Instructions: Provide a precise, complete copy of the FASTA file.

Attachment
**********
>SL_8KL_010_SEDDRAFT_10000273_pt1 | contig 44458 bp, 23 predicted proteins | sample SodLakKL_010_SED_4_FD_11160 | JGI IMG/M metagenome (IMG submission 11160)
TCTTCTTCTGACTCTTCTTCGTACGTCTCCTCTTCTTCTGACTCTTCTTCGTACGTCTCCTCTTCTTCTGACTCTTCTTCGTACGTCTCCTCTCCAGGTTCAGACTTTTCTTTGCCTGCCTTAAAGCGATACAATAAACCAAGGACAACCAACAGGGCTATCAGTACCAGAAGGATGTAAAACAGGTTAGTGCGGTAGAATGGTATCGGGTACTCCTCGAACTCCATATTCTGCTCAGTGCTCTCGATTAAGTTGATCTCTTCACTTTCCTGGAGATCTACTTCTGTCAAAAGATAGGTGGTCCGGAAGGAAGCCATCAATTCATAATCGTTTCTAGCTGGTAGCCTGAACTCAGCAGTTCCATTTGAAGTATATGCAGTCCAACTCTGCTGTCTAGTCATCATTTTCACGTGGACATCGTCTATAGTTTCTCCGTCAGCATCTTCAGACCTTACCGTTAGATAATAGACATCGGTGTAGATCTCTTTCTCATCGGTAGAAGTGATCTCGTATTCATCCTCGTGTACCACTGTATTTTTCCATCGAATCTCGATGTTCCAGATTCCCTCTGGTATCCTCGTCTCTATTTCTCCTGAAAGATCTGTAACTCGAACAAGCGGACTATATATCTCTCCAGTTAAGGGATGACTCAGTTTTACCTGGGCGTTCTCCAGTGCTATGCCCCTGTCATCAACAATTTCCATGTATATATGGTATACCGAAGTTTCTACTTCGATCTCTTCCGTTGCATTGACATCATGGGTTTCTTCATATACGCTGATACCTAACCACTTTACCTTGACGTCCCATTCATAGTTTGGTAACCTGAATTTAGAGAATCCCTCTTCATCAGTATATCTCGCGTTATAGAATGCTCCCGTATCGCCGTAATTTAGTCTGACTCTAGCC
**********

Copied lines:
>SL_8KL_010_SEDDRAFT_10000273_pt1 | contig 44458 bp, 23 predicted proteins | sample SodLakKL_010_SED_4_FD_11160 | JGI IMG/M metagenome (IMG submission 11160)
TCTTCTTCTGACTCTTCTTCGTACGTCTCCTCTTCTTCTGACTCTTCTTCGTACGTCTCCTCTTCTTCTGACTCTTCTTCGTACGTCTCCTCTCCAGGTTCAGACTTTTCTTTGCCTGCCTTAAAGCGATACAATAAACCAAGGACAACCAACAGGGCTATCAGTACCAGAAGGATGTAAAACAGGTTAGTGCGGTAGAATGGTATCGGGTACTCCTCGAACTCCATATTCTGCTCAGTGCTCTCGATTAAGTTGATCTCTTCACTTTCCTGGAGATCTACTTCTGTCAAAAGATAGGTGGTCCGGAAGGAAGCCATCAATTCATAATCGTTTCTAGCTGGTAGCCTGAACTCAGCAGTTCCATTTGAAGTATATGCAGTCCAACTCTGCTGTCTAGTCATCATTTTCACGTGGACATCGTCTATAGTTTCTCCGTCAGCATCTTCAGACCTTACCGTTAGATAATAGACATCGGTGTAGATCTCTTTCTCATCGGTAGAAGTGATCTCGTATTCATCCTCGTGTACCACTGTATTTTTCCATCGAATCTCGATGTTCCAGATTCCCTCTGGTATCCTCGTCTCTATTTCTCCTGAAAGATCTGTAACTCGAACAAGCGGACTATATATCTCTCCAGTTAAGGGATGACTCAGTTTTACCTGGGCGTTCTCCAGTGCTATGCCCCTGTCATCAACAATTTCCATGTATATATGGTATACCGAAGTTTCTACTTCGATCTCTTCCGTTGCATTGACATCATGGGTTTCTTCATATACGCTGATACCTAACCACTTTACCTTGACGTCCCATTCATAGTTTGGTAACCTGAATTTAGAGAATCCCTCTTCATCAGTATATCTCGCGTTATAGAATGCTCCCGTATCGCCGTAATTTAGTCTGACTCTAGCC